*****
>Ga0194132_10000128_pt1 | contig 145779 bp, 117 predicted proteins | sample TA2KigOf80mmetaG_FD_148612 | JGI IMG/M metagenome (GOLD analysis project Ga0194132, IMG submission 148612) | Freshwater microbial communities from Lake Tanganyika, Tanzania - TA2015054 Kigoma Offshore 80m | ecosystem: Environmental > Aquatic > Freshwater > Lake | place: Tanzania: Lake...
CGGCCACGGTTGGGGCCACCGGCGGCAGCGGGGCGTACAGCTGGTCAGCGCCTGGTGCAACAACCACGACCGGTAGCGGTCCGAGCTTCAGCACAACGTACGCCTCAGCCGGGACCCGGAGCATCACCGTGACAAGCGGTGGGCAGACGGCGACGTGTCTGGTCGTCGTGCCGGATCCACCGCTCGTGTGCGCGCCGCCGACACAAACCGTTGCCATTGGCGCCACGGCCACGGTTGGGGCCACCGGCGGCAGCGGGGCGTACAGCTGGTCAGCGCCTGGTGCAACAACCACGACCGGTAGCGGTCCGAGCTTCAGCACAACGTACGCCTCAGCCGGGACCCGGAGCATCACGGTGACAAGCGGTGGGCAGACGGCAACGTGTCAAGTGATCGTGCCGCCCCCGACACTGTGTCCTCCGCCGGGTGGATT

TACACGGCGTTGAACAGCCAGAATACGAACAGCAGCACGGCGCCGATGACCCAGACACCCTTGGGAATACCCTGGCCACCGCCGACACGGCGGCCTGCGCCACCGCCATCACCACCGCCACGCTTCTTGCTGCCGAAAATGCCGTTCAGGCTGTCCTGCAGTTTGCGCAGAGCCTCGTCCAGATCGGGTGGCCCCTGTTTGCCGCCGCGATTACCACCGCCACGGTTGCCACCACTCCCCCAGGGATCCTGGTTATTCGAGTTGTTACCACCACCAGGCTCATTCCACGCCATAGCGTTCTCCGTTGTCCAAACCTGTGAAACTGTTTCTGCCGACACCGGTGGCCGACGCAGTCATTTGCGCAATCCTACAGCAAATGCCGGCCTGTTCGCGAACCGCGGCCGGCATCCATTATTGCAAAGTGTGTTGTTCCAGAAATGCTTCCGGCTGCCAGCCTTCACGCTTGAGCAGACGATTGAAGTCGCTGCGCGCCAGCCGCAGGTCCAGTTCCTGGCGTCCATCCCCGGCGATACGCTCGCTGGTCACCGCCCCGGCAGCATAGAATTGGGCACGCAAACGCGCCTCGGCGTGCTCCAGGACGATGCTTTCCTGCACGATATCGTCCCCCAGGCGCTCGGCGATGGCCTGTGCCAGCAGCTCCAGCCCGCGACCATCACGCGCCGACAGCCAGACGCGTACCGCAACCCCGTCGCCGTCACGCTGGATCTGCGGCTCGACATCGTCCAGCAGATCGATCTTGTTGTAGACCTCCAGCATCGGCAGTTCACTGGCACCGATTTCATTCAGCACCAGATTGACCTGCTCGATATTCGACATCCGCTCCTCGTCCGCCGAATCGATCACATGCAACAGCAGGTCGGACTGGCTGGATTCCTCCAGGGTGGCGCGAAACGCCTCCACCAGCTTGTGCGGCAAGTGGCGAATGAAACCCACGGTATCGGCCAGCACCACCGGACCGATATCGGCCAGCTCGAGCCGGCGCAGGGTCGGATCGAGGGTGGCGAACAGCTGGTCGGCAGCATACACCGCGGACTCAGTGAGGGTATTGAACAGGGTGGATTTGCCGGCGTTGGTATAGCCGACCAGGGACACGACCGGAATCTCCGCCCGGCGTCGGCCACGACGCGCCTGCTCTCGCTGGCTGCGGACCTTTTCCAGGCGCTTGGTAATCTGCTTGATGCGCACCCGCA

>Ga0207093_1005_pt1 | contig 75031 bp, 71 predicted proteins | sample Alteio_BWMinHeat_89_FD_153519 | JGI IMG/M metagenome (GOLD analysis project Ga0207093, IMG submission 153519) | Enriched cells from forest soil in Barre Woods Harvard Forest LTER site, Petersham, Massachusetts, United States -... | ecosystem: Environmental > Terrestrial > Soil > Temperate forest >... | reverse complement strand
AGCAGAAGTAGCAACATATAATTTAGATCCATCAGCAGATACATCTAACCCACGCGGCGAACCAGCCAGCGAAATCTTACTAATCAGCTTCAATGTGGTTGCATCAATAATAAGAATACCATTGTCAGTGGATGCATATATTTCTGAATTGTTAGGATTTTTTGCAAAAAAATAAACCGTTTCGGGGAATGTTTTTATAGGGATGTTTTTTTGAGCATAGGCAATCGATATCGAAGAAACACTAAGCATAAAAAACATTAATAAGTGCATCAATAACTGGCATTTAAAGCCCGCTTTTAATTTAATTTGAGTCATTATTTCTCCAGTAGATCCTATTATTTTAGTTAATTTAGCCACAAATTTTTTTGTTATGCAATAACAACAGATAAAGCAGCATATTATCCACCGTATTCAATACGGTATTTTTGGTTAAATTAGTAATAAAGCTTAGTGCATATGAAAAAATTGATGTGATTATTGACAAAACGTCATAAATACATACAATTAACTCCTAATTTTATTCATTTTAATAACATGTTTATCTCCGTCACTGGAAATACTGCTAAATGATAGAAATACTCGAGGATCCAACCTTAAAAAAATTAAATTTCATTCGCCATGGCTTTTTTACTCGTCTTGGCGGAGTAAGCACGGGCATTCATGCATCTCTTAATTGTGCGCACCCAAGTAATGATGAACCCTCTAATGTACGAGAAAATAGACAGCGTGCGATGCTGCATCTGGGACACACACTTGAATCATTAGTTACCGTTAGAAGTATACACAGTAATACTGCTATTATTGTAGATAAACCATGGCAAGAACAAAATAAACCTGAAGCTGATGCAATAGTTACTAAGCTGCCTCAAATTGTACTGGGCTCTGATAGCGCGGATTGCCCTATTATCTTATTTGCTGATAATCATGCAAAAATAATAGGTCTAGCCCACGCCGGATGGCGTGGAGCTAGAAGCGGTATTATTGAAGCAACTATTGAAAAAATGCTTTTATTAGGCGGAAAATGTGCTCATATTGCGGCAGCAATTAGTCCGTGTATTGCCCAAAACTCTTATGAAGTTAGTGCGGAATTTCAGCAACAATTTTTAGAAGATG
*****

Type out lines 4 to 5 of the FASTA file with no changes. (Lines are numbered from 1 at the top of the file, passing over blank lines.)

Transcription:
>Ga0207093_1005_pt1 | contig 75031 bp, 71 predicted proteins | sample Alteio_BWMinHeat_89_FD_153519 | JGI IMG/M metagenome (GOLD analysis project Ga0207093, IMG submission 153519) | Enriched cells from forest soil in Barre Woods Harvard Forest LTER site, Petersham, Massachusetts, United States -... | ecosystem: Environmental > Terrestrial > Soil > Temperate forest >... | reverse complement strand
AGCAGAAGTAGCAACATATAATTTAGATCCATCAGCAGATACATCTAACCCACGCGGCGAACCAGCCAGCGAAATCTTACTAATCAGCTTCAATGTGGTTGCATCAATAATAAGAATACCATTGTCAGTGGATGCATATATTTCTGAATTGTTAGGATTTTTTGCAAAAAAATAAACCGTTTCGGGGAATGTTTTTATAGGGATGTTTTTTTGAGCATAGGCAATCGATATCGAAGAAACACTAAGCATAAAAAACATTAATAAGTGCATCAATAACTGGCATTTAAAGCCCGCTTTTAATTTAATTTGAGTCATTATTTCTCCAGTAGATCCTATTATTTTAGTTAATTTAGCCACAAATTTTTTTGTTATGCAATAACAACAGATAAAGCAGCATATTATCCACCGTATTCAATACGGTATTTTTGGTTAAATTAGTAATAAAGCTTAGTGCATATGAAAAAATTGATGTGATTATTGACAAAACGTCATAAATACATACAATTAACTCCTAATTTTATTCATTTTAATAACATGTTTATCTCCGTCACTGGAAATACTGCTAAATGATAGAAATACTCGAGGATCCAACCTTAAAAAAATTAAATTTCATTCGCCATGGCTTTTTTACTCGTCTTGGCGGAGTAAGCACGGGCATTCATGCATCTCTTAATTGTGCGCACCCAAGTAATGATGAACCCTCTAATGTACGAGAAAATAGACAGCGTGCGATGCTGCATCTGGGACACACACTTGAATCATTAGTTACCGTTAGAAGTATACACAGTAATACTGCTATTATTGTAGATAAACCATGGCAAGAACAAAATAAACCTGAAGCTGATGCAATAGTTACTAAGCTGCCTCAAATTGTACTGGGCTCTGATAGCGCGGATTGCCCTATTATCTTATTTGCTGATAATCATGCAAAAATAATAGGTCTAGCCCACGCCGGATGGCGTGGAGCTAGAAGCGGTATTATTGAAGCAACTATTGAAAAAATGCTTTTATTAGGCGGAAAATGTGCTCATATTGCGGCAGCAATTAGTCCGTGTATTGCCCAAAACTCTTATGAAGTTAGTGCGGAATTTCAGCAACAATTTTTAGAAGATG